How Imran Khan transformed from Pak army's yes-man into a rebel

The only thing consistent in Khan’s politics is his anti-Americanism

Uneasy ties: Imran Khan with General Bajwa during a military parade in Islamabad on March 23 | AP Uneasy ties: Imran Khan with General Bajwa during a military parade in Islamabad on March 23 | AP

Well before Imran Khan was Pakistan’s prime minister, he was a paradox. For those of us who knew him—in my case as a professional journalist who has reported on and from Pakistan for decades—it was hard to reconcile the seemingly disparate parts.

Who is the real Imran Khan?

Is he “Im the Dim” as author Salman Rushdie disparagingly referenced him to describe his flamboyant Casanova years as a playboy pin-up who lived the superficial life? Or, is he the instinctively canny craftsman with an instinct for survival honed from his years as a cricketing superstar?

Before he became prime minister of Pakistan, Khan would often point out that there was no Pakistani politician who knew India as well as he did, both in the number of times he had visited as a private citizen and in the number of close friends he had here. His implication was that his rise would automatically translate into a strengthening of India-Pakistan relations.

On his last trip to India—he was still an opposition politician then—I met him for a cup of coffee at a Delhi hotel. He was an easy-going, laid-back and charming, charismatic global citizen who seemed utterly at ease in his own skin, happily posing for selfies with a legion of fans. I presented him with a copy of my first book on India. Since then, he has repeatedly quoted from it in his campaign rallies zooming in on one paragraph where I speak about a back-channel, off-record, unofficial meeting between Prime Minister Narendra Modi and then Pakistan prime minister, Nawaz Sharif.

On that Delhi trip, Khan believed his time had come. He was upbeat and optimistic, and smiled ear to ear at whatever was asked of him.

A couple of years later, I met Khan in Islamabad as part of a group of journalists in Pakistan to report on the opening of the Kartarpur Sahib Gurdwara. He had achieved his stated goal; he was now prime minister of Pakistan.

But this time Khan seemed unfriendly, awkward and uncomfortable, barely acknowledging that he had known some of us in the group for more than 20 years. I walked away thinking that the Pakistani deep state’s eye on him was a scrutiny that he could not afford to mess with. Perhaps that is why he could no longer appear to be too convivial with Indian journalists.

Hence, the irony of this moment in Pakistan’s history. Khan, widely dismissed by his critics for being a yes-man of the Pakistani military, is today openly taking on its army chief, General Qamar Javed Bajwa. The same Khan who seemed too nervous to even interact informally with Indian media is today exhorting his party colleagues: “Ghabrao mat [Don’t be afraid]”—his complacent smile giving away his awareness that he has outmanoeuvred the very system that he seemed terrorised by, to live another day.

The only thing that has remained consistent in Khan’s politics is his anti-Americanism. He lashed out at the United States when Osama bin Laden was taken out in an undercover military operation from Abbottabad. And today, he is accusing them of being a moving force behind the move to oust him from office.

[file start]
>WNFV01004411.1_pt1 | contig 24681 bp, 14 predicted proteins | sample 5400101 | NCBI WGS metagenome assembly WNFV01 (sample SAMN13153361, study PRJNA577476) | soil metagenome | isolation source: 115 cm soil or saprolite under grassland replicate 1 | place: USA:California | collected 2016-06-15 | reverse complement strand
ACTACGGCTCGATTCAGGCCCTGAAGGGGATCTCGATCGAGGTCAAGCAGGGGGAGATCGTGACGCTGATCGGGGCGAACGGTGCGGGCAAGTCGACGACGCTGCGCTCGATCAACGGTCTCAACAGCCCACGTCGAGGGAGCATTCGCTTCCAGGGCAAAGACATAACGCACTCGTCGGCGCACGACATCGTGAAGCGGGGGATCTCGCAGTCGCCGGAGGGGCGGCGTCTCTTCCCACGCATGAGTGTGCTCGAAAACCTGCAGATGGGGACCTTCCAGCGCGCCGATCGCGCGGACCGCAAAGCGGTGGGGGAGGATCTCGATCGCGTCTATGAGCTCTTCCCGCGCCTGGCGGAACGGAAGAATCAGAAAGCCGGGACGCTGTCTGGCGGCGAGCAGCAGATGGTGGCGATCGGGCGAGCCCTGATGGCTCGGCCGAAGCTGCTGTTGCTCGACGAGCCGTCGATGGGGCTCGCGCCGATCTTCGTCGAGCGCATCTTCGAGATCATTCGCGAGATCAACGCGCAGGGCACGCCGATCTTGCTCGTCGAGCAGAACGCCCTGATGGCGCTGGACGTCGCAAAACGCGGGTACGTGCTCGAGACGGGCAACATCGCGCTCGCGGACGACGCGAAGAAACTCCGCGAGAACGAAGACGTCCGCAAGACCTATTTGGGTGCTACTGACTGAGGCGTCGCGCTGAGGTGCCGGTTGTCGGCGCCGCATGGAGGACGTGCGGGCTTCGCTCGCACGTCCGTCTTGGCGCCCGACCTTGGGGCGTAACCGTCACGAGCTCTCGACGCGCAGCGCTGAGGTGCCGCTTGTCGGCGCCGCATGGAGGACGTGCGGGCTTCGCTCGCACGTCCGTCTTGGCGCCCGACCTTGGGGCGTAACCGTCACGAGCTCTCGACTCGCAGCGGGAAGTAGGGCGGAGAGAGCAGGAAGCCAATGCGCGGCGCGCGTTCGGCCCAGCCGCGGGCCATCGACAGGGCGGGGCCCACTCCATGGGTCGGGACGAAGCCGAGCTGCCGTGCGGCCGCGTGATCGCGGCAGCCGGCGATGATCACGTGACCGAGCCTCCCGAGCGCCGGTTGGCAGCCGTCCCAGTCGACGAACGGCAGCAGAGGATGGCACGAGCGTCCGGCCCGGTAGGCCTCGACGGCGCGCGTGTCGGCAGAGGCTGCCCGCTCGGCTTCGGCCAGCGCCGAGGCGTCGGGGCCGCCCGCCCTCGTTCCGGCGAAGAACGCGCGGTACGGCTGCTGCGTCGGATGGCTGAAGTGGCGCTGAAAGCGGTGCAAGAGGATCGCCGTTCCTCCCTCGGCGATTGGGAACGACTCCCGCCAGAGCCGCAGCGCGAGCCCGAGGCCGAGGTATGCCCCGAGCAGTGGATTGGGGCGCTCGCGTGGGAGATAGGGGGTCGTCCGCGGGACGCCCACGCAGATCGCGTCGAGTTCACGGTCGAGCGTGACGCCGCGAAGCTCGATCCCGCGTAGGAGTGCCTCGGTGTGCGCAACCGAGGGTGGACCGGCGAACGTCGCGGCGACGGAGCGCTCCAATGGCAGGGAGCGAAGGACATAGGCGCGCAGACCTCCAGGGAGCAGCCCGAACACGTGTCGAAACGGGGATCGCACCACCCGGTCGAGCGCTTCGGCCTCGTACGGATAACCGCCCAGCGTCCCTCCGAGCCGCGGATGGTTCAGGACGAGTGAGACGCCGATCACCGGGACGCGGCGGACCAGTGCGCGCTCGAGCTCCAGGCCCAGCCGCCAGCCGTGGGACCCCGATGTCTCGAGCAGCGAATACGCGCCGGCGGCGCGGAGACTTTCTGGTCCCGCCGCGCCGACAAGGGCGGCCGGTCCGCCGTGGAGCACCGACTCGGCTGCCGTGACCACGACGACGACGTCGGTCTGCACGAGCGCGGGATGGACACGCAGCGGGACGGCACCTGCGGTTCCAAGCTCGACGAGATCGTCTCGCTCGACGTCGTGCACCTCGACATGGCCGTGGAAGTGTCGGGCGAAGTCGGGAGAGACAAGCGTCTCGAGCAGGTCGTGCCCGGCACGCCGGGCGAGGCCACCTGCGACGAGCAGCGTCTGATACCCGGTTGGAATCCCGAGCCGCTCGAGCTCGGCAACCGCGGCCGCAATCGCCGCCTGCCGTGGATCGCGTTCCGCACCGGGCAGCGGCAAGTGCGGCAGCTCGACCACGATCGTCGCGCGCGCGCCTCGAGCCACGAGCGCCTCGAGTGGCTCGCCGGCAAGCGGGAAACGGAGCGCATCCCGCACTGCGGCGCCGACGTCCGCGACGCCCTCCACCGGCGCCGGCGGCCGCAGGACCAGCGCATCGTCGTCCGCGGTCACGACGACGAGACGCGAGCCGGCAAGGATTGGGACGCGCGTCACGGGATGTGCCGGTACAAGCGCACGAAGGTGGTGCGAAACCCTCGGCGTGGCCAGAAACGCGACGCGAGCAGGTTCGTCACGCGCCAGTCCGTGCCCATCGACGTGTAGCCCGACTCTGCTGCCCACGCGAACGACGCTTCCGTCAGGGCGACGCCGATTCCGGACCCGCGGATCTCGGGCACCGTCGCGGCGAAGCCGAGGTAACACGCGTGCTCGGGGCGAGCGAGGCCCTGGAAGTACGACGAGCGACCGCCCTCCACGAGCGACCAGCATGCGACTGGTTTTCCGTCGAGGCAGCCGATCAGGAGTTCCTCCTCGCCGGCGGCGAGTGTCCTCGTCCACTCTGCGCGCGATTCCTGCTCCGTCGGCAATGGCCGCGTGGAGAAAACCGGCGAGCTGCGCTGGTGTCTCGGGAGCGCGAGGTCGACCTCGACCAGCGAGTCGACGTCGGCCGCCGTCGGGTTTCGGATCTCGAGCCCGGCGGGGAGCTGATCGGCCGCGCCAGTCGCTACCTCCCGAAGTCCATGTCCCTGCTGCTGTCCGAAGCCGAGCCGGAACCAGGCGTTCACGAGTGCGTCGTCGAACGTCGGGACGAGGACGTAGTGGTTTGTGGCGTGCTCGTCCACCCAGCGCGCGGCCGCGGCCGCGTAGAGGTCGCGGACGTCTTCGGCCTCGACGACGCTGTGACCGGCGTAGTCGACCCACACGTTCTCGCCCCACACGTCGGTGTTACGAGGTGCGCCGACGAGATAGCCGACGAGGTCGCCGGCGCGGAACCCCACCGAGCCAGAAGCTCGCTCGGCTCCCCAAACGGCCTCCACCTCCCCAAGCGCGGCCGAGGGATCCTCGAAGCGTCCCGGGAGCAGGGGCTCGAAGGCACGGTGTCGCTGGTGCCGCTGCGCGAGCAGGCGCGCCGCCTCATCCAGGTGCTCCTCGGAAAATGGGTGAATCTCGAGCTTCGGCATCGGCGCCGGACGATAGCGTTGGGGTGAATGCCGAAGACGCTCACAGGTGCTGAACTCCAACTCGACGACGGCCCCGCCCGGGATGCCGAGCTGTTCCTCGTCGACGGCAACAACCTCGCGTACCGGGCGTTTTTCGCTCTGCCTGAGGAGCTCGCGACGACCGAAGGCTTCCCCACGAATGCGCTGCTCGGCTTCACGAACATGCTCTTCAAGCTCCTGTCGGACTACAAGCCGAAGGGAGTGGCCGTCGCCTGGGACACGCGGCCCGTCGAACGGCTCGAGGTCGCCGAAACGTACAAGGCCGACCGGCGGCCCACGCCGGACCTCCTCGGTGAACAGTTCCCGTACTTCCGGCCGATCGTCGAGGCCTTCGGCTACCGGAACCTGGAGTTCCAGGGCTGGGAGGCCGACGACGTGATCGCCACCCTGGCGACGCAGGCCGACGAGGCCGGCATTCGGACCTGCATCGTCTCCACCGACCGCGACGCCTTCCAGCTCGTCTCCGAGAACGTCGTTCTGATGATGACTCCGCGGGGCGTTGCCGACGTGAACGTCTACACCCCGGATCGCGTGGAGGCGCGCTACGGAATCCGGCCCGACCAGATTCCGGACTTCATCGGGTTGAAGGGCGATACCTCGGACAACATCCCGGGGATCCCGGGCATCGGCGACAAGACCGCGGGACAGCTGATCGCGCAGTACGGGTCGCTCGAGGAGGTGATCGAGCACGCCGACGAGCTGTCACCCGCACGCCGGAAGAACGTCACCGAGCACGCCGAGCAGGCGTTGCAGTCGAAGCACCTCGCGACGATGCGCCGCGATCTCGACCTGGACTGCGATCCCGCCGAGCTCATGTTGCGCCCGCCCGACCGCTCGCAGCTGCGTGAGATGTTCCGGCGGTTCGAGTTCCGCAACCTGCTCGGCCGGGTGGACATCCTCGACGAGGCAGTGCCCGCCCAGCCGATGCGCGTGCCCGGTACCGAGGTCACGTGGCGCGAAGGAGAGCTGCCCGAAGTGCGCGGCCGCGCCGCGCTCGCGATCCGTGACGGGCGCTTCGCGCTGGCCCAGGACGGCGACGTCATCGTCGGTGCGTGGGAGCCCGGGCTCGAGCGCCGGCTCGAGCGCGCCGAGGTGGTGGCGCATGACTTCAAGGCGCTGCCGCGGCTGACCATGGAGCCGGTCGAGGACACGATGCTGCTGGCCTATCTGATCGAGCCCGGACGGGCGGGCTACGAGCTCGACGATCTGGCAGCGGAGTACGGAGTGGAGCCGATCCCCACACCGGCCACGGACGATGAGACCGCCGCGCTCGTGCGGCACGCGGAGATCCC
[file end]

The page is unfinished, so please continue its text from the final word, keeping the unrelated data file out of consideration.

Of course, Khan is not playing by the rules. If he had not ducked the vote of confidence, he had clearly lost his majority in the Pakistan assembly. The president who endorsed his call to dissolve the assembly and go in for fresh elections is an erstwhile member of his party. Khan has pushed his country into a constitutional crisis, which led scholar Ayesha Siddiqa to describe him as a man “who never plays politics; he only plays narratives”.

But the more intriguing question is this: How did Khan emerge as the unlikely rebel against the all-powerful Pakistani military that has ensured that no civilian prime minister has ever completed a full term in office? Is it because a section of the military is in fact backing him covertly? Let us remember that Sharif’s simple assertion that the Pakistani prime minister is the boss of the Pakistani army chief, ensured that his term in government was doomed from the first day. Would Khan dare to destabilise his country’s polity without a nod from some powerful factions within the establishment?

In other words, the most important question to ask right now is this: Does Imran Khan’s effective political coup also mean a coup of sorts within the Pakistani military? And, is the Pakistani Army’s Corps Commander in Peshawar, Lieutenant General Faiz Hameed—whom Khan wanted to continue as ISI chief—the linchpin of this plan?

Pakistani friends argue against this theory. They say that the military in the end is institutionally governed and its chief will have the last word. They say Khan has shown himself to be a poor loser who is trying to cheat after losing the game.

Khan would possibly argue that he is fighting for survival in a country where martial law has ended but democracy still has to take deep roots.